It’s not a happy day in Movieville, at least for some. Yesterday, the Academy of Motion Picture Arts and Sciences surrendered to the big studios. They expanded the list of Best Picture nominees from five to ten.

This you can call “The Batman Effect.” It stems from Warner Bros. abandoning all reason and trying ‘ and failing– to get “The Dark Knight” nominated for Best Picture. They went so crazy for this idea that they all but ignored Clint Eastwood’s fine “Gran Torino,” which should have gained a spot in the top five.

The rule of thumb has been for the last thirty years: blockbusters, movies based on comic books, and cartoons, not to mention sci-fi, are not Oscar worthy material. The unwritten law in Oscar land was, if you made hundreds of millions of dollars, that was reward in itself. Sometimes, a blockbuster sneaked, in, like “Lord of the Rings.” But for the last fifteen years or so, indie pictures, movies of merit with artistic integrity, vied for Oscar nominations.

These films rarely came from the big studios. And the studios didn’t like it. This past year, 20th Century Fox was upstaged by its own Fox Searchlight, which won the Oscar for “Slumdog Millionaire.” In recent years, Miramax took Disney’s steam, Paramount Vantage (now deceased) did the same to big P, Focus clobbered parent Universal, and so on.

What to do? Remember a few years ago the big studios tried to stop screeners being sent to Oscar voters? The idea was that, without screeners, voters wouldn’t see the indie films. It didn’t work, and the screeners all went out.

Now what? The studios have forced the Academy to expand the list of Best Picture nominees to ten from five. If that had been the last year, “The Dark Knight” ‘ a bad, convoluted film that made scads of money ‘ would have neen nominated.

This means that this year, along with five or six well crafted Oscar-obvious films, we’re going to have some fun movies that are no more worthy of a nomination than “Dark Knight.” I’m sure the Paramount art department has already got posters ready for “Star Trek,” Fox is laying out the “Avatar” campaign as we speak, etc. I’ve no doubt the Warners marketing people are high fiving each other with grandiose expectations for “Harry Potter and the Half Blood Prince.”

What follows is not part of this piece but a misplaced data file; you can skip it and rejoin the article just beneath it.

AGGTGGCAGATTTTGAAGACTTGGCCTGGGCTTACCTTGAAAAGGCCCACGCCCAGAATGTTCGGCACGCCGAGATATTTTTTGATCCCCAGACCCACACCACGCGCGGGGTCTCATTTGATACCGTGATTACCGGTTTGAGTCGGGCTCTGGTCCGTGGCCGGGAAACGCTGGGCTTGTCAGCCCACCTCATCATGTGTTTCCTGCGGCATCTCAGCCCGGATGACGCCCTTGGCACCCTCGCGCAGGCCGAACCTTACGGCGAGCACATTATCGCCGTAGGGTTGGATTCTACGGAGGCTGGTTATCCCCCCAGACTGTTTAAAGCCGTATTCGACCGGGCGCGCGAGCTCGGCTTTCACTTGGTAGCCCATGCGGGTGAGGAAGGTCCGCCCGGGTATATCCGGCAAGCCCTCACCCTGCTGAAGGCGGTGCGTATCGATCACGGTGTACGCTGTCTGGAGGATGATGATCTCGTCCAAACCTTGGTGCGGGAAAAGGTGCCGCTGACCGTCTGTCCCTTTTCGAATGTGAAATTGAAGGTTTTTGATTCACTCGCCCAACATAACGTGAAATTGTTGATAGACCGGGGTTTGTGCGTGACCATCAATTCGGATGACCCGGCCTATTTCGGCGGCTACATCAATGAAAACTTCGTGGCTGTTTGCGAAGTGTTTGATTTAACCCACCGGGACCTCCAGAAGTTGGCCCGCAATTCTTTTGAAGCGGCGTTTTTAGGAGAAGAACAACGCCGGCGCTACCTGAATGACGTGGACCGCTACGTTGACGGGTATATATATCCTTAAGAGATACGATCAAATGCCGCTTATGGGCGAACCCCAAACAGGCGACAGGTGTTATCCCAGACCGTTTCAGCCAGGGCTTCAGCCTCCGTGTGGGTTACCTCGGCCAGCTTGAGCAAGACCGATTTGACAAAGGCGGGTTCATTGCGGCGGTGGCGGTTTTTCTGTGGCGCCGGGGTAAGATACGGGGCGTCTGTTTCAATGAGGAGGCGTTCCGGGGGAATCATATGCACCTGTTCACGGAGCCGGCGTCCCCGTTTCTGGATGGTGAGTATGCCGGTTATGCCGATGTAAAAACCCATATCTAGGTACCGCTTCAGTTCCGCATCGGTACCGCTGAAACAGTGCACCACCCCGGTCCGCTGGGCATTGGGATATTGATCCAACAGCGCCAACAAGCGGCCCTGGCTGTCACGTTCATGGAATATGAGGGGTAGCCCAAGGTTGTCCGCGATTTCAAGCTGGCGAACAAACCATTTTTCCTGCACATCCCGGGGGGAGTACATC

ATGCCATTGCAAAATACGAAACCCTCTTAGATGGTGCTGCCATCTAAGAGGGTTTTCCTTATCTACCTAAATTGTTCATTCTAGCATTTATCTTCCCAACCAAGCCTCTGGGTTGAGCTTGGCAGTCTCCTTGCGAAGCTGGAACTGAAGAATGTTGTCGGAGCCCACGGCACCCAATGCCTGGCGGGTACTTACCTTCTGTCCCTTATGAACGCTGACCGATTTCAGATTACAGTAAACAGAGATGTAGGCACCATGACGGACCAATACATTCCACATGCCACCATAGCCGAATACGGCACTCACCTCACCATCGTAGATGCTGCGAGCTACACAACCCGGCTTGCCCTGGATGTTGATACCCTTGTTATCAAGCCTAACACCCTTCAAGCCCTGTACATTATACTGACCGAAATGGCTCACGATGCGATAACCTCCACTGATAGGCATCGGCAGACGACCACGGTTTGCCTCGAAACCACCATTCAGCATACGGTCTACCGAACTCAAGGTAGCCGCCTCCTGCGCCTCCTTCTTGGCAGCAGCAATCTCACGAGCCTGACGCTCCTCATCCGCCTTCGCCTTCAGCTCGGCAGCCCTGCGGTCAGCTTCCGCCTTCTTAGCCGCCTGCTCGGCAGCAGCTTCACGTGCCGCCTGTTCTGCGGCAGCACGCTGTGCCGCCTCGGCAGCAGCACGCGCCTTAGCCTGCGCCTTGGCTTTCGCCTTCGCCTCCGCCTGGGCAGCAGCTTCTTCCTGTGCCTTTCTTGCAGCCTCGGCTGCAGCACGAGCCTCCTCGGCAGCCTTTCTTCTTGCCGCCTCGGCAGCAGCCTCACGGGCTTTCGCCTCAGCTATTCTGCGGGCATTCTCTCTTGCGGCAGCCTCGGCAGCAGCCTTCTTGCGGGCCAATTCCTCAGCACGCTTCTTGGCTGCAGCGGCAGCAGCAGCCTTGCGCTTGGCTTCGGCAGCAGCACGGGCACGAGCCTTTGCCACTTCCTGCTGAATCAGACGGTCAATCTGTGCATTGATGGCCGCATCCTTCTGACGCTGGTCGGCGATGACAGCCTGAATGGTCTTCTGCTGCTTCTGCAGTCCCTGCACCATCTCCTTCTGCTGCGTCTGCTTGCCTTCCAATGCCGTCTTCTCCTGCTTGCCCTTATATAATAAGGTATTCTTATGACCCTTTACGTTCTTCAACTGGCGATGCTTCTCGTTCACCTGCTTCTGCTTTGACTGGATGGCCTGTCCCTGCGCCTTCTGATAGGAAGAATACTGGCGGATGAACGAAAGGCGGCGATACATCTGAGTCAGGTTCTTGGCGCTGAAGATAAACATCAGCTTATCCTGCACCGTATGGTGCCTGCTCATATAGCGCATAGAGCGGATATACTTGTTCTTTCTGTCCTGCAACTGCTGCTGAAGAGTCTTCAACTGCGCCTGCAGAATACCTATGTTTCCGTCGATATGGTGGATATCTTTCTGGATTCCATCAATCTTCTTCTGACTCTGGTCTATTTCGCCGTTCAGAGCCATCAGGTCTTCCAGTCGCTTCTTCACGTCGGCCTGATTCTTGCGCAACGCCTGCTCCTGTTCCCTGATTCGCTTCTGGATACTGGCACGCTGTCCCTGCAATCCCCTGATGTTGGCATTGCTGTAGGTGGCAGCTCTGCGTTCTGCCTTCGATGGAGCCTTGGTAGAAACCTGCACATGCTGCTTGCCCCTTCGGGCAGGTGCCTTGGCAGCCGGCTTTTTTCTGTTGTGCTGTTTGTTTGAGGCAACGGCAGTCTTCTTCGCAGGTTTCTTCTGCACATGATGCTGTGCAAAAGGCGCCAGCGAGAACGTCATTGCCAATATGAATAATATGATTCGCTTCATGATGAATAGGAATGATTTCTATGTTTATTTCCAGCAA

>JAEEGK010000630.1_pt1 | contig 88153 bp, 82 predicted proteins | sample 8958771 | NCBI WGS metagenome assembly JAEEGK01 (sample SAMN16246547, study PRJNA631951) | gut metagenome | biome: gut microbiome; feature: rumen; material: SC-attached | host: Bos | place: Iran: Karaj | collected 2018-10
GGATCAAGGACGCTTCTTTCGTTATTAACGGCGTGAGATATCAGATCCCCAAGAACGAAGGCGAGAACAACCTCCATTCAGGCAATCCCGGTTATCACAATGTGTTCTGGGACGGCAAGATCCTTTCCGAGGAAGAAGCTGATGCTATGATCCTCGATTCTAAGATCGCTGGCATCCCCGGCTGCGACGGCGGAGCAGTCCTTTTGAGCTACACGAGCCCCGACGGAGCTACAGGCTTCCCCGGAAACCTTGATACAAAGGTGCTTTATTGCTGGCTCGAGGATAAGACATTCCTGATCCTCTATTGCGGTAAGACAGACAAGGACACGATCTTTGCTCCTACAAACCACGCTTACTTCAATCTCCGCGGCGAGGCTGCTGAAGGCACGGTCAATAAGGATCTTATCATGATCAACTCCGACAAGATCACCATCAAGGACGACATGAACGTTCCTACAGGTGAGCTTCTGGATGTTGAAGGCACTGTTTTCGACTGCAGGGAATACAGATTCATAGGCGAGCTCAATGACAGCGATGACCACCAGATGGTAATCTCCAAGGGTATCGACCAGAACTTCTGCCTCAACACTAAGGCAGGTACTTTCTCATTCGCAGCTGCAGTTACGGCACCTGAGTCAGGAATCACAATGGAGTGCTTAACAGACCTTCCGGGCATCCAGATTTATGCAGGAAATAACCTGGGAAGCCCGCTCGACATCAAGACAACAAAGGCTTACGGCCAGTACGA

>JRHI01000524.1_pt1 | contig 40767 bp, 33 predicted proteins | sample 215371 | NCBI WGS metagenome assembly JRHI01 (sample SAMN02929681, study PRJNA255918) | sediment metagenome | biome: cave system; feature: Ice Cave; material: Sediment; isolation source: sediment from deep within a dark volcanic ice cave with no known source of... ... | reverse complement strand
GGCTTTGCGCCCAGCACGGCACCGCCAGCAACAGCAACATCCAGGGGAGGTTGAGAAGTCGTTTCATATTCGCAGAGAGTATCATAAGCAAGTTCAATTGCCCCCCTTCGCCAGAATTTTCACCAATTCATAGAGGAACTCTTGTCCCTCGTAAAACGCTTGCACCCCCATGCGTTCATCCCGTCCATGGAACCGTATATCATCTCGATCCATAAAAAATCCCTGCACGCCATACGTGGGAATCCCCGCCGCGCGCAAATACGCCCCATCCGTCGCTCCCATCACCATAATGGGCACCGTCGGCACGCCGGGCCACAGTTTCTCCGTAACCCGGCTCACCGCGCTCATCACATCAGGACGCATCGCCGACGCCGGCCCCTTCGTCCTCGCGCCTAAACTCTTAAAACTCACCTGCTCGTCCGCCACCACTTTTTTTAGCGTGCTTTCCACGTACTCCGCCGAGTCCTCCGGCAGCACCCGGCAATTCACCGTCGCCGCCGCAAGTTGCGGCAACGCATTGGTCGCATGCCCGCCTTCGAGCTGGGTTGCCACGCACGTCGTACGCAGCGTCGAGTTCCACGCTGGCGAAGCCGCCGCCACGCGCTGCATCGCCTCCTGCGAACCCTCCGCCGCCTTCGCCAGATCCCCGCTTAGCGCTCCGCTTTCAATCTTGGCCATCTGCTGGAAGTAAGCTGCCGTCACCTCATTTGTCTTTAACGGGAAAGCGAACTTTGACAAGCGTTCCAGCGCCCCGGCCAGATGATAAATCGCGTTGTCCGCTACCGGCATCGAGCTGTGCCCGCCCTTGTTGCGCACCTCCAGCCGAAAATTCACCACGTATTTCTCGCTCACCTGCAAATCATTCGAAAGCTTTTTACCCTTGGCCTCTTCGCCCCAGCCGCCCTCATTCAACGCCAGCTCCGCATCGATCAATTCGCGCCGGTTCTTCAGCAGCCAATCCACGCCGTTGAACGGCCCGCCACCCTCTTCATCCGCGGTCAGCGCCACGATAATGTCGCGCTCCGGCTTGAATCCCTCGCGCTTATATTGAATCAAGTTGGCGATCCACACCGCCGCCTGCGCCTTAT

Look, it’s not going to happen. Academy voters are smarter than that. And this isn’t the Golden Globes we’re talking about. Indeed, I’m afraid the Academy has done nothing here but imitate the reviled Globes. The Academy did not expand any of the acting categories, for example. They couldn’t: those four or five extra movies don’t include award winning performances. (Chris Pine as Captain Kirk for Best Actor? No way.)

So the new expansion is simply a commercial bid to include blockbusters with the real Oscar fare. That way, on Oscar night, maybe more movie fans will tune in. This should be interesting. My guess is, it will last one season. One season of “Twilight: the New Moon” and “Zombieland” up against, say, “Precious,” “Nine,” “Shutter Island,” “Amelia,” and “The Lovely Bones” and that should bring everyone back to their senses, tout suite.

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Roger Friedman began his Showbiz411 column in April 2009 after 10 years with Fox News, where he created the Fox411 column. His movie reviews are carried by Rotten Tomatoes, and he is a member of both the movie and TV branches of the Critics Choice Awards. His articles have appeared in dozens of publications over the years including New York Magazine, where he wrote the Intelligencer column in the mid 90s and covered the OJ Simpson trial, and Fox News (when it wasn't so crazy) where he covered Michael Jackson. He is also the writer and co-producer of "Only the Strong Survive," a selection of the Cannes, Sundance, and Telluride Film festivals, directed by DA Pennebaker and Chris Hegedus.

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